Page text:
Critics of the president’s campaign have rallied around the case of Michael Siaron, a 29-year-old rickshaw driver in Manila, who was shot one night by unidentified gunmen as he pedaled his vehicle in search of a passenger. When his wife rushed to the scene, a photographer took a picture of her cradling his body in the street, and the photograph quickly gained wide attention.
Scribbled in block letters on a cardboard sign left near his body was the word “pusher.” His family members insist that he was not involved in the drug trade, though they said he sometimes used meth.
Indirectly acknowledging criticism that his policies trample over the standard judicial process, Mr. Duterte said that human rights “cannot be used as a shield to destroy the country.”
He has called for drug users and sellers to turn themselves in or risk being hunted down, a threat backed up by the bodies piling up near daily on the streets of Philippine cities.
From HumanRights Watch
"You can die anytime!"
At around 6 p.m. on July 17, 2008, 20-year-old Jaypee Larosa left his home in Lanang, a quiet residential neighborhood in Davao City, to go to a nearby Internet cafe. An hour later his family heard six successive gunshots. A neighbor rushed into their house to say one of their sons had been shot in front of the café. Jaypee was taken to a hospital, but was declared dead on arrival.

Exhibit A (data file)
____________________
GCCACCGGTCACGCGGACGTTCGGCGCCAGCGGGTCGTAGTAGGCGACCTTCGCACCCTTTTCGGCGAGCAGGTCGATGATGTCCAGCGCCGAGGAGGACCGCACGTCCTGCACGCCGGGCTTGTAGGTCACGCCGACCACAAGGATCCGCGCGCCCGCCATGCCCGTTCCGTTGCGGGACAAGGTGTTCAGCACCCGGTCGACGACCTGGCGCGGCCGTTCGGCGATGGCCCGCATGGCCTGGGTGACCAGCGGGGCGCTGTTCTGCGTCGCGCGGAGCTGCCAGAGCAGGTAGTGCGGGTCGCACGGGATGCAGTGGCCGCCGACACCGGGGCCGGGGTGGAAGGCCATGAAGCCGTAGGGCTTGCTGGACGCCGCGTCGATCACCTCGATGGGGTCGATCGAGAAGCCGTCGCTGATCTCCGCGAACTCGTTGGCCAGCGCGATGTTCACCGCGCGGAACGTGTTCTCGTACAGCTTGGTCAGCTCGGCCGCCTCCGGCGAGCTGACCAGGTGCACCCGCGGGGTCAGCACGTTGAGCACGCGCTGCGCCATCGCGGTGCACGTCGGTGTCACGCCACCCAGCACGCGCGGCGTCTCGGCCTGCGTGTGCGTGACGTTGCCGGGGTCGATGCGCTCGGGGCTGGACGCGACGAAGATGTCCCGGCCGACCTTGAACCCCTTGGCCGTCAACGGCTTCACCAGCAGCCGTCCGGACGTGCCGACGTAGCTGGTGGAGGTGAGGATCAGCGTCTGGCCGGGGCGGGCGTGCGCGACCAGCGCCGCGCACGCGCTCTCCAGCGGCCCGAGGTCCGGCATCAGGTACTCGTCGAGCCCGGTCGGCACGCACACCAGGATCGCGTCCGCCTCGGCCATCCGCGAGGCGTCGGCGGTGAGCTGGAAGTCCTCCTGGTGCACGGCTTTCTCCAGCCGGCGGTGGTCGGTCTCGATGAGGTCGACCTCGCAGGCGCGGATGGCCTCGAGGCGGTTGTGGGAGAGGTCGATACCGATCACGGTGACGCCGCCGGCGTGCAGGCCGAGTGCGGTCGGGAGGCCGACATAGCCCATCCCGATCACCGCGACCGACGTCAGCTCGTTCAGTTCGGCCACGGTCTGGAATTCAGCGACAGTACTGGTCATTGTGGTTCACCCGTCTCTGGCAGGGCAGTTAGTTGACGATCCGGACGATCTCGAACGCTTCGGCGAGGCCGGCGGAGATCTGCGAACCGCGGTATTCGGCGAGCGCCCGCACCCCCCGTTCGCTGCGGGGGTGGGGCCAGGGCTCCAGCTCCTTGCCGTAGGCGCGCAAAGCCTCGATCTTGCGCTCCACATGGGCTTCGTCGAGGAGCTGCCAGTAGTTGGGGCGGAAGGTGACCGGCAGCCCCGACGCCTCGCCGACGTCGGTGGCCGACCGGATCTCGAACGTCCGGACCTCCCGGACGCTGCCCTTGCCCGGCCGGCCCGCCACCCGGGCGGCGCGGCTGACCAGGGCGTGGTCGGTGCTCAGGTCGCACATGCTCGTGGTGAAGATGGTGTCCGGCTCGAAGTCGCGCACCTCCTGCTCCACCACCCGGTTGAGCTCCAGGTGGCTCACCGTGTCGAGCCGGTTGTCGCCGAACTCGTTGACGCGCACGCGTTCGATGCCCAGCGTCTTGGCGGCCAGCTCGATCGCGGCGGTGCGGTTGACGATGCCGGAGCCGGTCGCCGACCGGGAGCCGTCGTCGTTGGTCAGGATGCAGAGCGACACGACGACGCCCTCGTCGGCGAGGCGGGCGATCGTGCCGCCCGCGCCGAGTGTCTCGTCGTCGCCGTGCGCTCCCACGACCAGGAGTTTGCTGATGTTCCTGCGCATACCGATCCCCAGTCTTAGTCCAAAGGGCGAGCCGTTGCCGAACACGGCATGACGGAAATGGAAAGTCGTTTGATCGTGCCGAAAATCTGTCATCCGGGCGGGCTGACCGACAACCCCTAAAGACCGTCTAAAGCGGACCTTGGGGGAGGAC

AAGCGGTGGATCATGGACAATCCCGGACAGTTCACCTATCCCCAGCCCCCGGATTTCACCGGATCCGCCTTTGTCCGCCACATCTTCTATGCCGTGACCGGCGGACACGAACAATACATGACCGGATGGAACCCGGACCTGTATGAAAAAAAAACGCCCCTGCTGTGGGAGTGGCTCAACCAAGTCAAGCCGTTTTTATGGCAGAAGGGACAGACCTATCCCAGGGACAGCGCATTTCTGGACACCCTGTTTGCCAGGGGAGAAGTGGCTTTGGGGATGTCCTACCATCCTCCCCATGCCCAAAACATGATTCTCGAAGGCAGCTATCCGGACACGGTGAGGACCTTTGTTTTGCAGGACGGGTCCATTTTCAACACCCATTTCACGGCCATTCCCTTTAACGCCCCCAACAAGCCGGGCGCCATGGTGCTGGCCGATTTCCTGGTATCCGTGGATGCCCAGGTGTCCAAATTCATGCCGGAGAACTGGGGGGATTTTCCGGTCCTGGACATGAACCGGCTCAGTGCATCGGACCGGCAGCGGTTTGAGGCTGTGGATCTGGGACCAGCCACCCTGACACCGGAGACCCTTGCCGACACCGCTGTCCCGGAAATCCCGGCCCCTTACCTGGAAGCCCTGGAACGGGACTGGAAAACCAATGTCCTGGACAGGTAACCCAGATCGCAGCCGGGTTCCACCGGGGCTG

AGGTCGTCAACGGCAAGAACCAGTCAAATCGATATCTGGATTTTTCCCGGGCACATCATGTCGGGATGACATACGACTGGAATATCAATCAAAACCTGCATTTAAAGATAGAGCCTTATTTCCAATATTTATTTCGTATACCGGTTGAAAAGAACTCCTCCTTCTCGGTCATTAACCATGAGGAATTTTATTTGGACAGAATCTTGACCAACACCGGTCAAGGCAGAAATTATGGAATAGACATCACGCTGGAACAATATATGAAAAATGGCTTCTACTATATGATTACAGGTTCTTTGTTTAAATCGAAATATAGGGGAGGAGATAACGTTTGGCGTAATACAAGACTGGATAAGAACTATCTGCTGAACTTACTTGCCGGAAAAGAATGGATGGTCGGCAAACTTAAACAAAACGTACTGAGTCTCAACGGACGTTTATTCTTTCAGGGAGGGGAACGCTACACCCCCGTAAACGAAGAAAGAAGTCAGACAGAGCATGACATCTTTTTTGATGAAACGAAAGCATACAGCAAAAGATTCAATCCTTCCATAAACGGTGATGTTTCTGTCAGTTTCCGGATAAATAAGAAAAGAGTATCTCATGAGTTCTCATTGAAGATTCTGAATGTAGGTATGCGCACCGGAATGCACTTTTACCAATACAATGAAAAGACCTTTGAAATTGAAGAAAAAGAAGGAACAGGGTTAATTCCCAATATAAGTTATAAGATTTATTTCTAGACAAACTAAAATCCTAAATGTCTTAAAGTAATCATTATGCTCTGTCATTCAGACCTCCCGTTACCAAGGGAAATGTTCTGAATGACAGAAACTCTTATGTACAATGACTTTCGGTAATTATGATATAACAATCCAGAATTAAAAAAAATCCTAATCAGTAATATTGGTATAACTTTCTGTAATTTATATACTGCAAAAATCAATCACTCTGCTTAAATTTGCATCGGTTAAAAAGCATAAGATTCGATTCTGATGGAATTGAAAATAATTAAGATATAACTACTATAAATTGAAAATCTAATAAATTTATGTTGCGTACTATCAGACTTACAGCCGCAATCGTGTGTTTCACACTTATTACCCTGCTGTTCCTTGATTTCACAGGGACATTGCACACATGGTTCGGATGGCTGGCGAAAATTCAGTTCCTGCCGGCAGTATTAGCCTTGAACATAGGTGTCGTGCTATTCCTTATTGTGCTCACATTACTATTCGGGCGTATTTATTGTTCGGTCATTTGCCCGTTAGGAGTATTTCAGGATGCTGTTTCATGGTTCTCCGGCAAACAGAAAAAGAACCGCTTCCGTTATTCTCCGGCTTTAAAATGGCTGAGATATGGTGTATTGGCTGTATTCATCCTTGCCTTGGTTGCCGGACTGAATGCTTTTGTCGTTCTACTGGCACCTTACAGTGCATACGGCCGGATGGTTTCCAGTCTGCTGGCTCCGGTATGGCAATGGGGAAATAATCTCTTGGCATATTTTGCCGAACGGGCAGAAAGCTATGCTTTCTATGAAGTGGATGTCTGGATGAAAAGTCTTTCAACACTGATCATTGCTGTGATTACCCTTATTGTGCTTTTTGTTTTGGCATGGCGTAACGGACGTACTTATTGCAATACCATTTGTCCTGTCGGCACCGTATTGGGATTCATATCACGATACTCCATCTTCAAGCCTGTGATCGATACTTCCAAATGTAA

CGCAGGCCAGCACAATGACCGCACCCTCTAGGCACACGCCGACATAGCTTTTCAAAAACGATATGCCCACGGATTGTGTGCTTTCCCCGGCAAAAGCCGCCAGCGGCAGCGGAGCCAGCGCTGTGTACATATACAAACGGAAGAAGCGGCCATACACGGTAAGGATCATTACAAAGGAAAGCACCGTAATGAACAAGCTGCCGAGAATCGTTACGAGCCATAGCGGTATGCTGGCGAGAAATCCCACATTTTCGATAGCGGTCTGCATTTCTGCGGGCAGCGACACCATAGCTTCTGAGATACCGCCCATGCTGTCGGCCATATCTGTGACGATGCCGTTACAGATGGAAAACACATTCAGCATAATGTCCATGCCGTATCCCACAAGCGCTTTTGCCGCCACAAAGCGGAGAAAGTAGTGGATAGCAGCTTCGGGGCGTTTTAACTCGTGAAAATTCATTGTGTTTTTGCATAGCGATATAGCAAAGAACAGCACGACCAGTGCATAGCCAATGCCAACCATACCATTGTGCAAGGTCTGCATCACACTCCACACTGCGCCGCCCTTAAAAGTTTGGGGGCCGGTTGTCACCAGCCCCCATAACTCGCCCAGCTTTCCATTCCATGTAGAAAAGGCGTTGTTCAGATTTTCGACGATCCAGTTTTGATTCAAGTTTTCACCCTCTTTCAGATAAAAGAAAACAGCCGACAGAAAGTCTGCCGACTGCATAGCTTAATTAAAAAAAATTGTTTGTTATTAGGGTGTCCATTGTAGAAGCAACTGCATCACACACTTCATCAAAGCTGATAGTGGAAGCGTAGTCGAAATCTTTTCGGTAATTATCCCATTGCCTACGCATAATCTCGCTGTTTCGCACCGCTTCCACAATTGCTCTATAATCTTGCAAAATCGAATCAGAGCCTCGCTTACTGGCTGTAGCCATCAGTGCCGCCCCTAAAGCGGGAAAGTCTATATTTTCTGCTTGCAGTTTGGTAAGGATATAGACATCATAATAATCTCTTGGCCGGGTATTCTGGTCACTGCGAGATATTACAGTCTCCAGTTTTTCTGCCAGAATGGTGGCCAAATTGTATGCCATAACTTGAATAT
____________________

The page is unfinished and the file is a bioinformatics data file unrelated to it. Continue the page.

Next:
Eyewitnesses said that Larosa had been shot by three men in dark jackets who had arrived on a motorcycle. After they shot him, one of them removed the baseball cap Larosa was wearing and said, “Son of a bitch. This is not the one,” and they immediately left the scene. It appears that the assailants were seeking to kill another man, a suspected robber. No one has been arrested for Larosa’s murder. His family is unaware of the police having taken any meaningful action in the case.
Jaypee Larosa is just one of hundreds of victims of unresolved targeted killings committed over the past decade in Davao City and elsewhere in the Philippines. Dozens of family members have described to Human Rights Watch the murder of their loved ones, all killed in similar fashion. 
Most victims are alleged drug dealers, petty criminals, and street children, some of whom are members of street gangs. Impunity for such crimes is nearly total—few such cases have been seriously investigated by the police, let alone prosecuted.
We obtained detailed and consistent information on the DDS from relatives and friends of death squad members with direct knowledge of death squad operations, as well as journalists, community activists, and government officials who provided detailed corroborating evidence.